“The first few times I talked about my rape, it landed like a thud. Everyone was so uncomfortable they just left quickly. It was awful for everyone. I knew I had a lot to say…”.

She listened to other victims of rape and, among may others, advocates for greater understanding of human development and how boys are raised, such as Joe Ehrmann:


“I also listened to the many stories of rape — those whose abusers were famous, those whose abusers were beloved family members or admired priests, those whose rapists also tortured them… people who were raped as kids and post-menopause,” says Hogshead-Makar.

“I heard what they needed. What healing looked like – I could see healing. I thought about if I could roll back time, what would I do differently? I am still figuring out how to make sure the story is NOT, ‘Nancy was raped and she overcame it to win gold in the Olympics’.”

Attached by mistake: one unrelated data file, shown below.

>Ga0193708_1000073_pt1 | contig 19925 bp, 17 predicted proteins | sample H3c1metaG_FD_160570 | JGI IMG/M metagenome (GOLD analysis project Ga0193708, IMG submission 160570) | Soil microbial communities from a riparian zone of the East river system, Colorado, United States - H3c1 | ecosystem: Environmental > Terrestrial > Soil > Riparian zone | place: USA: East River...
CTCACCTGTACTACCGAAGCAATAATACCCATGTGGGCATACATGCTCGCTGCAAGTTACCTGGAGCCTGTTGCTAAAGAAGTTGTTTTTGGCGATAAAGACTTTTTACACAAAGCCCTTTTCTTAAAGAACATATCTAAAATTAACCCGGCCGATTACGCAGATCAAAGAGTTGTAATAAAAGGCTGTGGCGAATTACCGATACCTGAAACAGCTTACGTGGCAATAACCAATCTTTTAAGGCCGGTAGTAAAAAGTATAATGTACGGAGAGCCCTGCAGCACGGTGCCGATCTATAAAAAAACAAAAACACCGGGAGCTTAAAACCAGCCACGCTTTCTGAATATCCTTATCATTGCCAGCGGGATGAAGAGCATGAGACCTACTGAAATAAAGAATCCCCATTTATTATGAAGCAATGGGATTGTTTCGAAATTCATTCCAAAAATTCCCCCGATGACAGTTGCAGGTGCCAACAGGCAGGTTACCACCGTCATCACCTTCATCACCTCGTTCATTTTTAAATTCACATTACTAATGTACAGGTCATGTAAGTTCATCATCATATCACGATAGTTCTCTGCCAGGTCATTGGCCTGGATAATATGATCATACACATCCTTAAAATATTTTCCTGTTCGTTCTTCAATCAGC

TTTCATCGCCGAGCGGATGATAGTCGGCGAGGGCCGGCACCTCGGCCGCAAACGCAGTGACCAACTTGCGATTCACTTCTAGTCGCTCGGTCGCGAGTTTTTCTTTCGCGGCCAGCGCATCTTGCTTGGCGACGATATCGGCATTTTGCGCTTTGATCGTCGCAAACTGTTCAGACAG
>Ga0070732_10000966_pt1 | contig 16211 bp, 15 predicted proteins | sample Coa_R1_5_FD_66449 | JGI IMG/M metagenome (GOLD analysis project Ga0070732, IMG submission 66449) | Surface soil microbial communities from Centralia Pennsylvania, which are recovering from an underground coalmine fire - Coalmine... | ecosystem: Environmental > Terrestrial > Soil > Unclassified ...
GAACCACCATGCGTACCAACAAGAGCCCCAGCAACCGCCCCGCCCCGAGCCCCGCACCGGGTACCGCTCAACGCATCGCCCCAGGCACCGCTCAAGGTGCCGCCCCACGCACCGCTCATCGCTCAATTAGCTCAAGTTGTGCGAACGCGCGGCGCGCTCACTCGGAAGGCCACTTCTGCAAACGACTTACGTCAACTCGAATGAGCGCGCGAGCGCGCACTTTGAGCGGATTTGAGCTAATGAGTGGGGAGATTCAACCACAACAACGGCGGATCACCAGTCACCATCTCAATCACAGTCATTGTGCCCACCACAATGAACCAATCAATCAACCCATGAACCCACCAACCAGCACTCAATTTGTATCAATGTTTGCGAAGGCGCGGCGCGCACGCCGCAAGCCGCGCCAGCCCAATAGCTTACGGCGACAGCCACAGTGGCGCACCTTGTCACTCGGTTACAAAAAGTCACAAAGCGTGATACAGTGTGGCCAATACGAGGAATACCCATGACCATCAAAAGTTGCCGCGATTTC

She recalled what it was like to stand up and speak about her rape: “Before you hear anyone else talk or read about it, it feels so monumental that merely saying it out loud it feels like there should be thunderous applause. But truly, there is 1 in 4 of women who’ve been raped, and 1 in 7 men, sooooo … there are a lot of people who have the same story. It really isn’t enough to have a good story. What does it mean for the audience?”

Her message to athletes was to resist efforts to silence them when the opposite is what is required. She concludes with a special plea to male athletes:

“Come on guys … we need more men to become advocates for women in sport, including advocating to lower women’s risk of sexual violence in sport.”

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Don Gambril
Don Gambril
4 years ago

Nancy has been a very strong advocate on Women victims. It has been a life long undertaking. It brings a feeling of pride to me every time I witness her efforts.
She was a member of the 1984 Olympic Team earning Gold Medals which hopefully helped in overcoming the Personal she had to bear.
SHE is a lifelong CHAMPION.